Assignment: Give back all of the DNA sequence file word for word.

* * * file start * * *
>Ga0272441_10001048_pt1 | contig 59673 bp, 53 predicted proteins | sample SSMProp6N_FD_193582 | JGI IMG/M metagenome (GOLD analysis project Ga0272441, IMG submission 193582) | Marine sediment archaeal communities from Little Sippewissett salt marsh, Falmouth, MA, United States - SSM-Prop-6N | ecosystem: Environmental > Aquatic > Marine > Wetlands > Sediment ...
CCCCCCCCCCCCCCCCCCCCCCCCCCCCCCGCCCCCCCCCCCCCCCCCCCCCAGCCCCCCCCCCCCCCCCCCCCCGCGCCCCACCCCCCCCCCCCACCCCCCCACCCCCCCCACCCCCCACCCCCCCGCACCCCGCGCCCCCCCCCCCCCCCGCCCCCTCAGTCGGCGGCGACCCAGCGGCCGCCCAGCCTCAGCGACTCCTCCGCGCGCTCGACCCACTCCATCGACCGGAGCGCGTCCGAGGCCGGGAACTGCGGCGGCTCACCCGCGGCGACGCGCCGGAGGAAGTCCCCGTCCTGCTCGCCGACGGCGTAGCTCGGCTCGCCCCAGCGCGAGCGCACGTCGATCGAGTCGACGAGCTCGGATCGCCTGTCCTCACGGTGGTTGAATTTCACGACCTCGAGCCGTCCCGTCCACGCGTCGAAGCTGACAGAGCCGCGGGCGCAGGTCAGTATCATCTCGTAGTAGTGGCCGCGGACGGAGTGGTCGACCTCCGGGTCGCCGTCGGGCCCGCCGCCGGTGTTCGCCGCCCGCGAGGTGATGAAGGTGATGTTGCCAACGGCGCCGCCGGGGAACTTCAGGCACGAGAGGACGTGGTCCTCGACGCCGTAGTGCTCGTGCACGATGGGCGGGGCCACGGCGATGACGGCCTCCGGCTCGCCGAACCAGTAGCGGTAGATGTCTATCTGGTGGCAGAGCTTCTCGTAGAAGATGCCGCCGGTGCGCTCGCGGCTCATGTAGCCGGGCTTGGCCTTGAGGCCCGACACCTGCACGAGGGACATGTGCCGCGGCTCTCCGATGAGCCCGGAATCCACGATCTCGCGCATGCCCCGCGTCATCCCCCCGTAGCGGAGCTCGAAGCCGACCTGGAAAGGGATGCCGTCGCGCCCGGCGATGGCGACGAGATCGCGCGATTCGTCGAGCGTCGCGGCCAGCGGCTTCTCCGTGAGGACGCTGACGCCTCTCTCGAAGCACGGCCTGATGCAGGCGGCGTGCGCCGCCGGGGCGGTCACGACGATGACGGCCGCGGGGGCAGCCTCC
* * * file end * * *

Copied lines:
>Ga0272441_10001048_pt1 | contig 59673 bp, 53 predicted proteins | sample SSMProp6N_FD_193582 | JGI IMG/M metagenome (GOLD analysis project Ga0272441, IMG submission 193582) | Marine sediment archaeal communities from Little Sippewissett salt marsh, Falmouth, MA, United States - SSM-Prop-6N | ecosystem: Environmental > Aquatic > Marine > Wetlands > Sediment ...
CCCCCCCCCCCCCCCCCCCCCCCCCCCCCCGCCCCCCCCCCCCCCCCCCCCCAGCCCCCCCCCCCCCCCCCCCCCGCGCCCCACCCCCCCCCCCCACCCCCCCACCCCCCCCACCCCCCACCCCCCCGCACCCCGCGCCCCCCCCCCCCCCCGCCCCCTCAGTCGGCGGCGACCCAGCGGCCGCCCAGCCTCAGCGACTCCTCCGCGCGCTCGACCCACTCCATCGACCGGAGCGCGTCCGAGGCCGGGAACTGCGGCGGCTCACCCGCGGCGACGCGCCGGAGGAAGTCCCCGTCCTGCTCGCCGACGGCGTAGCTCGGCTCGCCCCAGCGCGAGCGCACGTCGATCGAGTCGACGAGCTCGGATCGCCTGTCCTCACGGTGGTTGAATTTCACGACCTCGAGCCGTCCCGTCCACGCGTCGAAGCTGACAGAGCCGCGGGCGCAGGTCAGTATCATCTCGTAGTAGTGGCCGCGGACGGAGTGGTCGACCTCCGGGTCGCCGTCGGGCCCGCCGCCGGTGTTCGCCGCCCGCGAGGTGATGAAGGTGATGTTGCCAACGGCGCCGCCGGGGAACTTCAGGCACGAGAGGACGTGGTCCTCGACGCCGTAGTGCTCGTGCACGATGGGCGGGGCCACGGCGATGACGGCCTCCGGCTCGCCGAACCAGTAGCGGTAGATGTCTATCTGGTGGCAGAGCTTCTCGTAGAAGATGCCGCCGGTGCGCTCGCGGCTCATGTAGCCGGGCTTGGCCTTGAGGCCCGACACCTGCACGAGGGACATGTGCCGCGGCTCTCCGATGAGCCCGGAATCCACGATCTCGCGCATGCCCCGCGTCATCCCCCCGTAGCGGAGCTCGAAGCCGACCTGGAAAGGGATGCCGTCGCGCCCGGCGATGGCGACGAGATCGCGCGATTCGTCGAGCGTCGCGGCCAGCGGCTTCTCCGTGAGGACGCTGACGCCTCTCTCGAAGCACGGCCTGATGCAGGCGGCGTGCGCCGCCGGGGCGGTCACGACGATGACGGCCGCGGGGGCAGCCTCC